Many thanks for your reply. Looks like option1 is the way to go. I will add some cat5e for any future plans.

      Thanks

      Kevin

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      Re: Telephone extention options

      Option 2! Seeing as you seem to be installing data cabling anyway this is 100% the way to go. You can easily patch the phone line over the CAT5e using our BT to RJ45 patch kits or a BT to RJ45 converter. I'm not sure what you meant by "phone host panel" but there really is no need for a separate panel on a small install. As above, as the broadband will be filtered you can add as many extensions as you like, this won't affect the speed at all. The most common method is option 1-daisy chaining, it's the cheapest but NOT the best way forward if you ever plan to move things around!!
      run-IT-direct, For all your networking, ADSL & telecom requirements.

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    8. #6
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      Re: Telephone extention options

      Hi runitdirect,

      Quote Originally Posted by RUNITDIRECT View Post
      Option 2! Seeing as you seem to be installing data cabling anyway this is 100% the way to go. You can easily patch the phone line over the CAT5e using our BT to RJ45 patch kits or a BT to RJ45 converter. I'm not sure what you meant by "phone host panel" but there really is no need for a separate panel on a small install. As above, as the broadband will be filtered you can add as many extensions as you like, this won't affect the speed at all. The most common method is option 1-daisy chaining, it's the cheapest but NOT the best way forward if you ever plan to move things around!!


      So, for example, from the master BT master phone socket, I run a cat5e cable into the port 20 of the patch panel, connect a patch cable to port 20 on the switch. From patch panel port 21 I run a cat5e cable to the RJ45 wall plate where it terminates, then use a BT to RJ45 converter so I can connect the telephone.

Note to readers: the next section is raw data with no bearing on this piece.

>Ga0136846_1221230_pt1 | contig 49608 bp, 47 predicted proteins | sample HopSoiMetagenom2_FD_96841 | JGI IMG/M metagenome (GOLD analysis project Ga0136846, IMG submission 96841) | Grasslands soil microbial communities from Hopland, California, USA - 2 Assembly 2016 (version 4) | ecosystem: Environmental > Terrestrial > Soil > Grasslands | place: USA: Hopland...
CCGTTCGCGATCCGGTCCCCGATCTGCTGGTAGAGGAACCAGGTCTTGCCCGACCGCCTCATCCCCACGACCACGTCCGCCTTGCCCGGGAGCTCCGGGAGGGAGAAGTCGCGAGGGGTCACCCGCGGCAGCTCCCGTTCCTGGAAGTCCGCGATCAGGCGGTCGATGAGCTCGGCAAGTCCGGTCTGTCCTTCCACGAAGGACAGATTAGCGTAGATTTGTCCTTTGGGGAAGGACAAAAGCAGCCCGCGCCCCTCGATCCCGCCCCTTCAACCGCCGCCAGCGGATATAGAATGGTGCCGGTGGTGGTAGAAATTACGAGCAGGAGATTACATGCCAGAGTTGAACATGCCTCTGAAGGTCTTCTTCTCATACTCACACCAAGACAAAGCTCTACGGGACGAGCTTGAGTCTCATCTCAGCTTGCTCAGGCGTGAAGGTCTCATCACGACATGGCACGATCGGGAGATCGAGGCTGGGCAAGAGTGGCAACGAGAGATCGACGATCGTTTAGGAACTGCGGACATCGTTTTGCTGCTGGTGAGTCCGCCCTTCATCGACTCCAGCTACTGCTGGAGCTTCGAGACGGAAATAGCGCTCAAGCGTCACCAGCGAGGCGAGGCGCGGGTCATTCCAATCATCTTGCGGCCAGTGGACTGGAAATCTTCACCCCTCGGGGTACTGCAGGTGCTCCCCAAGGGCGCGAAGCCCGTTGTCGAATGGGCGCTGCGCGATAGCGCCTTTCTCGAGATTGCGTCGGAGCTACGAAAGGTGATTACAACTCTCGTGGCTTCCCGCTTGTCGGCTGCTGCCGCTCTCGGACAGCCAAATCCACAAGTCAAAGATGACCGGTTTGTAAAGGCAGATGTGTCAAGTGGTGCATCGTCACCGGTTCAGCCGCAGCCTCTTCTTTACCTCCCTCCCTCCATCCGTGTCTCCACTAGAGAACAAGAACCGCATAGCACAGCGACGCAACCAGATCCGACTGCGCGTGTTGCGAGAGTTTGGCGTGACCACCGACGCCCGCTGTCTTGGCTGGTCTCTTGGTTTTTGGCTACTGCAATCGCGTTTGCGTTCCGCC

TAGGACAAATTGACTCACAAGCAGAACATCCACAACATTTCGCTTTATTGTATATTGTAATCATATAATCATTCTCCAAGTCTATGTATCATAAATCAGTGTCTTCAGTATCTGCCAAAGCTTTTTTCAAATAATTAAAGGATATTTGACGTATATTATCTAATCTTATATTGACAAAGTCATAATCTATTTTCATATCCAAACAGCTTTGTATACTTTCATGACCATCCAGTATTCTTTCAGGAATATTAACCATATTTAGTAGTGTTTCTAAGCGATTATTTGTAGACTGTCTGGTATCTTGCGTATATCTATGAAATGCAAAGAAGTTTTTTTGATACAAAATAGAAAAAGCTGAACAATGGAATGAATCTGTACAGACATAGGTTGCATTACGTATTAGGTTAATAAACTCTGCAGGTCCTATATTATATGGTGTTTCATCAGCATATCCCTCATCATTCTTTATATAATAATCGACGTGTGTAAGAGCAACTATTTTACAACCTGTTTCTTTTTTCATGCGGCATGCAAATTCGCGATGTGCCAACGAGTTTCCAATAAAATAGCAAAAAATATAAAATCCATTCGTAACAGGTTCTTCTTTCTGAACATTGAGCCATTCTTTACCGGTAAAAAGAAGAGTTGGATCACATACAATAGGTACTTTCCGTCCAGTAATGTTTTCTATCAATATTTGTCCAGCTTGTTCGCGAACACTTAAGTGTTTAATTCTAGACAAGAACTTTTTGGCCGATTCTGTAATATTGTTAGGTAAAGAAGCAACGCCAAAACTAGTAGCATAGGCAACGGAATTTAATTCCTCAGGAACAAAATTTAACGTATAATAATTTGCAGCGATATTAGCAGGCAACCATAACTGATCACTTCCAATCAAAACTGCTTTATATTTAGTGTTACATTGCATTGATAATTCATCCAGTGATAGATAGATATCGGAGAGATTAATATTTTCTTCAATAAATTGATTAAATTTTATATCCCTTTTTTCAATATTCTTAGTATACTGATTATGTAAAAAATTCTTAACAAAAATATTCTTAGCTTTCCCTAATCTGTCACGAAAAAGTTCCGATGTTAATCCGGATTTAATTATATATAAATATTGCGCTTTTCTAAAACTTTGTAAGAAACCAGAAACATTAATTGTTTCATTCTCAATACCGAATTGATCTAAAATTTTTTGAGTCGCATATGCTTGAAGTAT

Is that correct or have I misread what you mean.

      Thanks

    9. #7
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      Re: Telephone extention options

      Quote Originally Posted by penrosepeanut View Post
      Hi runitdirect,





      So, for example, from the master BT master phone socket, I run a cat5e cable into the port 20 of the patch panel, connect a patch cable to port 20 on the switch. From patch panel port 21 I run a cat5e cable to the RJ45 wall plate where it terminates, then use a BT to RJ45 converter so I can connect the telephone.

      Is that correct or have I misread what you mean.

      Thanks
      No!! Don't connect the BT line to the switch, it doesn't work like that. If the BT socket is next to the patch panel(?) just use our BT to RJ45 Patch Kits to patch the BT line to the patch panel ports you want the line to be available on. The kit has BT to RJ45 patch leads that connect the line directly to the patch panel ports. If the BT socket is NOT next to the patch panel then you can do it a number of ways:-

      (1) Install an extension so there is a BT socket next to the patch panel, use the kits as above